Robyn Cohen and Jodie Mashburn were both choreographers and dancers in their piece, CONSTANT CONTACT, which featured the two dancers linked by their costumes. The opening section with clever intertwined, athletic movement gave way to a second section which proved less convincing in the clarity of its unison movement. They took away the evening's prize for sustained applause.

Jamal Story was the choreographer in Luminario Ballet's IF THE WALLS COULD SCREAM, an excerpted pas de six from the four section work based on music drawing on Fado, Tango, and Brazilian riffs. The tiny stage really limited the possibilities for this piece which without ample room to move made the choreography seem pose obsessed. The men's solo section proved more satisfying than a similar section for the women who were on pointe. Tattered toe shoes made it look of the favela rather than slick. You could have wished for a stripped down version under the circumstances. The partnering at times lacked security and the generic costuming up close made the dancers seem under-dressed. Damian Diaz and Ashley Hoffman provided exceptional dancing in this ensemble piece. It was seen in its entirety in August on Luminario's evening length program at The Ford Theater.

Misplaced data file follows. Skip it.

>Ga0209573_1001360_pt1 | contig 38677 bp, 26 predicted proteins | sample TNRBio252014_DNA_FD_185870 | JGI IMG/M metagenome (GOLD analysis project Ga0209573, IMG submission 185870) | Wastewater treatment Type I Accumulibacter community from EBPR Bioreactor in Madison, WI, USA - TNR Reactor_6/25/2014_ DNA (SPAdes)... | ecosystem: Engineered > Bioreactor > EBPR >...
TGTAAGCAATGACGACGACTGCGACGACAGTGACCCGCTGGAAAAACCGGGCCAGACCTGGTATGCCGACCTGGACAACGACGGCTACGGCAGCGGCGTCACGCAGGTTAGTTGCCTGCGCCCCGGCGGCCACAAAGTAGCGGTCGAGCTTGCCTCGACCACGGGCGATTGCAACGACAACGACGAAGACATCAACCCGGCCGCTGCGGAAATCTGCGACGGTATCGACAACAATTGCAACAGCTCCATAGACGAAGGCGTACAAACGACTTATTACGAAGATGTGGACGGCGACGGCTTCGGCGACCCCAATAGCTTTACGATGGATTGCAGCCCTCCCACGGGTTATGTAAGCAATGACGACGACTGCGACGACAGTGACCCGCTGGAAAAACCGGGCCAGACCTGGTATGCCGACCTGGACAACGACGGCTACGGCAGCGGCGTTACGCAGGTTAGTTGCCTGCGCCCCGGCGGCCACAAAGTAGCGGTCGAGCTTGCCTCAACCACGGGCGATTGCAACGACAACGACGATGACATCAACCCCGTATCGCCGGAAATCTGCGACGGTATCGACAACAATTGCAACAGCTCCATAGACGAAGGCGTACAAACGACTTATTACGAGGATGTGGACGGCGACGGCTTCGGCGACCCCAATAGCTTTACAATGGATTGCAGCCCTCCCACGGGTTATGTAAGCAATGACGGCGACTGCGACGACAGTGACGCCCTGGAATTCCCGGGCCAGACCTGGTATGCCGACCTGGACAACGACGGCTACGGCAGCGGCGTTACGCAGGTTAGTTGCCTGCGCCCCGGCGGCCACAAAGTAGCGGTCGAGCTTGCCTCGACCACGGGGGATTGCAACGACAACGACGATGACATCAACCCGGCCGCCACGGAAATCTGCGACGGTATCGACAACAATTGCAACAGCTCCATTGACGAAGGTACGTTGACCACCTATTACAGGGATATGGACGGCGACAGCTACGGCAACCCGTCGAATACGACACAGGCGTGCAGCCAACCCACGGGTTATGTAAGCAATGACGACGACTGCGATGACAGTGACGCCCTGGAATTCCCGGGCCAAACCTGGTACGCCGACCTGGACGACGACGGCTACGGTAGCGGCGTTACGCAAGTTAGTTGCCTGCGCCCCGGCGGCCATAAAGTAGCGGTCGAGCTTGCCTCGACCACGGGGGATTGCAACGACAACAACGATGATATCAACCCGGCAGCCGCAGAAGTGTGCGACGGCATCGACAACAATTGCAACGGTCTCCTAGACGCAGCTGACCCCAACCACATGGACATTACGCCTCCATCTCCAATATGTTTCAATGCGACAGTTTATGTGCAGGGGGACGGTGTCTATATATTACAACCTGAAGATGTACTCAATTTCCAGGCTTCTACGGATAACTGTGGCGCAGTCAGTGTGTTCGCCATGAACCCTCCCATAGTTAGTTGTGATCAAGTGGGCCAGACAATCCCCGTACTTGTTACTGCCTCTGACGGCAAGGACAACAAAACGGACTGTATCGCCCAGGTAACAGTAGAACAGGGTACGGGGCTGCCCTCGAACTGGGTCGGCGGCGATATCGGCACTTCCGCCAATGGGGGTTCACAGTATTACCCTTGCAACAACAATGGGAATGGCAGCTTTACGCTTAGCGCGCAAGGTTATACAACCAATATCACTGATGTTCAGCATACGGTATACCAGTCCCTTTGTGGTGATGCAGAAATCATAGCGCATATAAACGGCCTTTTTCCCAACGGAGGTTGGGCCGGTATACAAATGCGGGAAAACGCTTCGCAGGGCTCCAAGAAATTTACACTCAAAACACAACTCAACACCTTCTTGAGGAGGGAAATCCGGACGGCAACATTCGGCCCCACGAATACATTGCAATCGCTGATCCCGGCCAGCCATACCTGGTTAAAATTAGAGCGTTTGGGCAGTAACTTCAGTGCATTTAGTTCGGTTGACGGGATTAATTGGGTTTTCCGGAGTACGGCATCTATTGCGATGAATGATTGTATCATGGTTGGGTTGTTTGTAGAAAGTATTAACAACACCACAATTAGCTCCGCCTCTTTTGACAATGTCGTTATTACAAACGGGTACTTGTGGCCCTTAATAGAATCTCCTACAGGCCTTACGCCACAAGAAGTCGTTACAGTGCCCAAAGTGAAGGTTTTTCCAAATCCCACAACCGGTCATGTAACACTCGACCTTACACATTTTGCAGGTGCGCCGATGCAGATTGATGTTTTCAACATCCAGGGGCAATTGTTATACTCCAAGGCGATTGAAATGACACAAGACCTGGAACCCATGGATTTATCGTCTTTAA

San Francisco based Moving Arts Dance was seen in the solo work MEDUSA, choreographed by company Artistic Director Anandha Ray and Paris Wages. The featured dancer, Terrin Kelly, was excellent in the role, striking fearsome attitudes and command- ing attention in her expressive floor work. Dim lighting, intended to evoke mystery, only tended to obscure both the dancer's face and costume and seemed a missed opportunity in the compact venue. The sound score, which used quasi tango and Indian music coupled with electronica, effectively enhanced the ritualized feeling of the movement. The music was not credited in the program notes.

Oddly DAMN THE MAN, choreographed by Molly Brictson in collaboration with her Dancers, provided the only piece of the evening in which constant movement and the use of every available inch of stage space and defying the confines of the Electric Lodge. This in itself is a good trick but all the more significant considering the four dances are tethered together for much of the choreography. Brictson and company manage some clever movement and weaving figures that remind you of finger string games. The unison movement was very effective throughout. You could have wished for more attention to costuming and a version of the concert rope rather than the rehearsal version. The dance crew were Eva Wieland, Aleksandra Wojda, Chisa Yamaguchi and Dana Vultaggio.